By Charles Passy
I recently celebrated a birthday. Not a milestone birthday, as in one ending in a zero. Not even a particularly happy birthday, given that the pandemic is still playing havoc with our ability to host celebratory gatherings of any kind.
Nevertheless, fast-food America kept trying to make the day seem as special as possible — and I decided to take them up on their offers.
In case you’re the type to completely ignore marketing promos, let me explain: In recent years, chain restaurants have turned birthdays into freebie bonanzas, rewarding customers with all sorts of menu items, from burritos to big ol’ cups of coffee, on one’s big day. Actually, the day-long celebration has turned more into a week-long or even month-long one — the offers (with some exceptions) are usually available both well in advance and well after your birthday itself.
For that matter, it’s not just fast-food chains that are jumping on the birthday bandwagon. You can score deals from movie theaters, cosmetics stores and other companies. The Hey, it’s Free website lists more than 300 birthday offers to be had.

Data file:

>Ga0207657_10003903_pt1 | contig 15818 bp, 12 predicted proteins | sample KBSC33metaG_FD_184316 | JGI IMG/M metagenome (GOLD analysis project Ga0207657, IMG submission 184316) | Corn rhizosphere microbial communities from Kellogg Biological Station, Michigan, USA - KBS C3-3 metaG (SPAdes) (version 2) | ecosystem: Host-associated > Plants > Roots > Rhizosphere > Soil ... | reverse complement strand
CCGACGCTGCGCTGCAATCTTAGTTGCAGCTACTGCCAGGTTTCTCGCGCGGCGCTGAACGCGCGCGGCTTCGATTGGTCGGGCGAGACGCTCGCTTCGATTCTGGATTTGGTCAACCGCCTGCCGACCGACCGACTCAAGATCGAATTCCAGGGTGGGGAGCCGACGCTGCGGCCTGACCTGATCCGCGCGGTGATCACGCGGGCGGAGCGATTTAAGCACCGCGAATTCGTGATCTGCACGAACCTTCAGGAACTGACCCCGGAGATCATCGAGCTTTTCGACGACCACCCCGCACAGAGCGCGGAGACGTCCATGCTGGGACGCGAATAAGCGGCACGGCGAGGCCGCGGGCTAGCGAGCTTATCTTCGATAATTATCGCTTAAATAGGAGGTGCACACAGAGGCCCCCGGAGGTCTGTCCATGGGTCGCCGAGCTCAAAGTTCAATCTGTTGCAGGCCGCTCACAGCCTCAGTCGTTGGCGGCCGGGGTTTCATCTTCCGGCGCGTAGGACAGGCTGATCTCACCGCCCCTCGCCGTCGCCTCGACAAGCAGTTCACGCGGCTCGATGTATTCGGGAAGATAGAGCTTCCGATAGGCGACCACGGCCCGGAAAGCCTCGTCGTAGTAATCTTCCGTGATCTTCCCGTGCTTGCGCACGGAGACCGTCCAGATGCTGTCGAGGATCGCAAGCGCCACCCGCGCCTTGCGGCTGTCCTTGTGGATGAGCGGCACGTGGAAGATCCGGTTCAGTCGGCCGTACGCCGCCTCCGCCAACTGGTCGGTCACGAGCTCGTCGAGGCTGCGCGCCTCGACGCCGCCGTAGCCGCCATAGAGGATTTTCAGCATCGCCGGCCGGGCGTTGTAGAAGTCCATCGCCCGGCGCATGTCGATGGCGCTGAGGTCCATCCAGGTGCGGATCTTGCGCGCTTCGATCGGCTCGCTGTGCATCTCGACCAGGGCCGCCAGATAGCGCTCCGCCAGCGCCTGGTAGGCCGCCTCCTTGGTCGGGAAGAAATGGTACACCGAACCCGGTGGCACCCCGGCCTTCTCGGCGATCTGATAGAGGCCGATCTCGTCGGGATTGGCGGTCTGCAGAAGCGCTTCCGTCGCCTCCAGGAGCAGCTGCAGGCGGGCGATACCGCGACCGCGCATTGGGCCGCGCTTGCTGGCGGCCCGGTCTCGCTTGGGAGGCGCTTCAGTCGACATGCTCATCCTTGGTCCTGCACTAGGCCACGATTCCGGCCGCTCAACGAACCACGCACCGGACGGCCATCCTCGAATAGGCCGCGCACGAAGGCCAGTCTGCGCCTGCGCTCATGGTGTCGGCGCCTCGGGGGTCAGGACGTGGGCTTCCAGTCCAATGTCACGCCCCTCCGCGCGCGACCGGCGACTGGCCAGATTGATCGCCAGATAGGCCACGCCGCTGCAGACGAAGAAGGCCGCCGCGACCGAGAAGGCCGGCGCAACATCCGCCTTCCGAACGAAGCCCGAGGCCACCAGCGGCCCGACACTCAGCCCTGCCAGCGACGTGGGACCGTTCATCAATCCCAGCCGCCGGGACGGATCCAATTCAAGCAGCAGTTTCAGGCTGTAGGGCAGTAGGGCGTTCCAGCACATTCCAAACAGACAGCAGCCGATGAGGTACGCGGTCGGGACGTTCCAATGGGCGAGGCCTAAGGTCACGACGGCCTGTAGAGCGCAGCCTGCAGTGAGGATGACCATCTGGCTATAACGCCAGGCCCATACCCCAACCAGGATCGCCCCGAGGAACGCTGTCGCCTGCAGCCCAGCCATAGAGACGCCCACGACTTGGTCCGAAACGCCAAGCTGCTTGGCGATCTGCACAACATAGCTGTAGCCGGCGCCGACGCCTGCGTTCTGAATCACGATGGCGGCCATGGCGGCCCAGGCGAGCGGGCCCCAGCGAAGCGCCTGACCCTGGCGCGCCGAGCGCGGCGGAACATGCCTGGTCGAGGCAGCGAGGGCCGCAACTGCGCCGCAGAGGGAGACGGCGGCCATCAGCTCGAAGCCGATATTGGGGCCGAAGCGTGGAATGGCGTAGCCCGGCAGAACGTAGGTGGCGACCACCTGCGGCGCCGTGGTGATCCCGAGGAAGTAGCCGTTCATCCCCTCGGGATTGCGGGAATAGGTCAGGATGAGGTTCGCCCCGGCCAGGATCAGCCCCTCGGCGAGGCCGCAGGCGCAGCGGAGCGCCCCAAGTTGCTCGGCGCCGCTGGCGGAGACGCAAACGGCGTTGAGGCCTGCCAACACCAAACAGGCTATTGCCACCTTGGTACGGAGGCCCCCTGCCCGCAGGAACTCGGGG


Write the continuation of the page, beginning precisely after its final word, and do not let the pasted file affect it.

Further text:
Marketing experts say it’s no surprise why this is happening. As restaurants and retailers increasingly look to boost sales through app-based rewards programs , they have discovered the birthday freebie is a great incentive to convince customers to sign up for these programs in the first place — and, just as important, to encourage folks to stay on as members, and receive constant solicitations in the process.
It’s a kind of deal-with-the-marketing-devil, says Craig Agranoff, a Florida-based marketing executive.
“A lot of people won’t unsubscribe to a year-long’s worth of notifications, because if they do, they won’t get that free slice of pizza,” Agranoff explained.
Another key factor behind the birthday boom: There’s hardly a worry about offending anyone when wishing them a happy birthday, says Thomas Donohoe, author of “The CEO’s Digital Marketing Playbook.” Compare that with the fine line companies must tread these days when it comes to marketing around religious holidays, such as Christmas. In a word: birthdays are “super safe,” said Donohoe.